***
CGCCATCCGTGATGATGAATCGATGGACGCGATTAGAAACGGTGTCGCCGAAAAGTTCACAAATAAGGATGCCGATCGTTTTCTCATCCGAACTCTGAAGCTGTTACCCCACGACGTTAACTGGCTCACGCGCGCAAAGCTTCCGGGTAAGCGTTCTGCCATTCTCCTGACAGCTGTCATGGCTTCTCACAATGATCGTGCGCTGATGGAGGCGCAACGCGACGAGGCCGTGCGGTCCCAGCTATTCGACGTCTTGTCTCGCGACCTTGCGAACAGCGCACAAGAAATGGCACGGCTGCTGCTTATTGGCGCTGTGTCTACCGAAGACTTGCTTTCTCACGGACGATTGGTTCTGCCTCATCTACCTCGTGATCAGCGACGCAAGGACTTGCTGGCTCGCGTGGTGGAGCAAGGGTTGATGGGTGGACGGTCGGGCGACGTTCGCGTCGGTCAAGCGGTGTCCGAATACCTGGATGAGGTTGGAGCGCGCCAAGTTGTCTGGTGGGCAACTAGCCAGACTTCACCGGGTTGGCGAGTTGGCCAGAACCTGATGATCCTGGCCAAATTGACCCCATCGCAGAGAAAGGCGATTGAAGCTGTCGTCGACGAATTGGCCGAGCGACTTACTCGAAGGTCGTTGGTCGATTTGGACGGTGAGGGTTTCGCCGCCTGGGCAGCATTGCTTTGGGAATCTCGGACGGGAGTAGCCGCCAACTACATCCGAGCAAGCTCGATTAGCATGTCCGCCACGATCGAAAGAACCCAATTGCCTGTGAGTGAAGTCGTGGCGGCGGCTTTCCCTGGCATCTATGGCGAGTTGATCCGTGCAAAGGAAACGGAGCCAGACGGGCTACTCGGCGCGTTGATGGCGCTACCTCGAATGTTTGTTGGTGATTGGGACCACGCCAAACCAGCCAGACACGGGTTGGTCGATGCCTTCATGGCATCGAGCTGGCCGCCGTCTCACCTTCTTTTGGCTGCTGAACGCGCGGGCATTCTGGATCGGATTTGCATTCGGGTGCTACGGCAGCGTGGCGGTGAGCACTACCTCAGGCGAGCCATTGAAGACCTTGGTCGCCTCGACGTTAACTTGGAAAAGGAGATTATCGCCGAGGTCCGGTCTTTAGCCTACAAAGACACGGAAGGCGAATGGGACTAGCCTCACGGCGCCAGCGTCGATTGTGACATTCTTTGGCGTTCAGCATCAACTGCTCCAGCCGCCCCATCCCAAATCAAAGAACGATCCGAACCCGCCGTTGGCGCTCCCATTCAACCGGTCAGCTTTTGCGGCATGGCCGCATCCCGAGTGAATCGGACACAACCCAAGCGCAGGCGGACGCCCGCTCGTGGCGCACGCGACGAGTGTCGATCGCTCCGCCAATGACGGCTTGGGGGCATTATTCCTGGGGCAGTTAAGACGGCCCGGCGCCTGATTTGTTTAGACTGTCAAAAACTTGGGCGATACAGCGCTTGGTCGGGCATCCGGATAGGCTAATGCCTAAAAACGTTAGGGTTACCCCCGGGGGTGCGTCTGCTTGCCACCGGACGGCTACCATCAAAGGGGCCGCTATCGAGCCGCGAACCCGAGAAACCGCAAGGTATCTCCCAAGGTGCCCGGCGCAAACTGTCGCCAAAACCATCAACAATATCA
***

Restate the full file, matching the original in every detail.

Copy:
CGCCATCCGTGATGATGAATCGATGGACGCGATTAGAAACGGTGTCGCCGAAAAGTTCACAAATAAGGATGCCGATCGTTTTCTCATCCGAACTCTGAAGCTGTTACCCCACGACGTTAACTGGCTCACGCGCGCAAAGCTTCCGGGTAAGCGTTCTGCCATTCTCCTGACAGCTGTCATGGCTTCTCACAATGATCGTGCGCTGATGGAGGCGCAACGCGACGAGGCCGTGCGGTCCCAGCTATTCGACGTCTTGTCTCGCGACCTTGCGAACAGCGCACAAGAAATGGCACGGCTGCTGCTTATTGGCGCTGTGTCTACCGAAGACTTGCTTTCTCACGGACGATTGGTTCTGCCTCATCTACCTCGTGATCAGCGACGCAAGGACTTGCTGGCTCGCGTGGTGGAGCAAGGGTTGATGGGTGGACGGTCGGGCGACGTTCGCGTCGGTCAAGCGGTGTCCGAATACCTGGATGAGGTTGGAGCGCGCCAAGTTGTCTGGTGGGCAACTAGCCAGACTTCACCGGGTTGGCGAGTTGGCCAGAACCTGATGATCCTGGCCAAATTGACCCCATCGCAGAGAAAGGCGATTGAAGCTGTCGTCGACGAATTGGCCGAGCGACTTACTCGAAGGTCGTTGGTCGATTTGGACGGTGAGGGTTTCGCCGCCTGGGCAGCATTGCTTTGGGAATCTCGGACGGGAGTAGCCGCCAACTACATCCGAGCAAGCTCGATTAGCATGTCCGCCACGATCGAAAGAACCCAATTGCCTGTGAGTGAAGTCGTGGCGGCGGCTTTCCCTGGCATCTATGGCGAGTTGATCCGTGCAAAGGAAACGGAGCCAGACGGGCTACTCGGCGCGTTGATGGCGCTACCTCGAATGTTTGTTGGTGATTGGGACCACGCCAAACCAGCCAGACACGGGTTGGTCGATGCCTTCATGGCATCGAGCTGGCCGCCGTCTCACCTTCTTTTGGCTGCTGAACGCGCGGGCATTCTGGATCGGATTTGCATTCGGGTGCTACGGCAGCGTGGCGGTGAGCACTACCTCAGGCGAGCCATTGAAGACCTTGGTCGCCTCGACGTTAACTTGGAAAAGGAGATTATCGCCGAGGTCCGGTCTTTAGCCTACAAAGACACGGAAGGCGAATGGGACTAGCCTCACGGCGCCAGCGTCGATTGTGACATTCTTTGGCGTTCAGCATCAACTGCTCCAGCCGCCCCATCCCAAATCAAAGAACGATCCGAACCCGCCGTTGGCGCTCCCATTCAACCGGTCAGCTTTTGCGGCATGGCCGCATCCCGAGTGAATCGGACACAACCCAAGCGCAGGCGGACGCCCGCTCGTGGCGCACGCGACGAGTGTCGATCGCTCCGCCAATGACGGCTTGGGGGCATTATTCCTGGGGCAGTTAAGACGGCCCGGCGCCTGATTTGTTTAGACTGTCAAAAACTTGGGCGATACAGCGCTTGGTCGGGCATCCGGATAGGCTAATGCCTAAAAACGTTAGGGTTACCCCCGGGGGTGCGTCTGCTTGCCACCGGACGGCTACCATCAAAGGGGCCGCTATCGAGCCGCGAACCCGAGAAACCGCAAGGTATCTCCCAAGGTGCCCGGCGCAAACTGTCGCCAAAACCATCAACAATATCA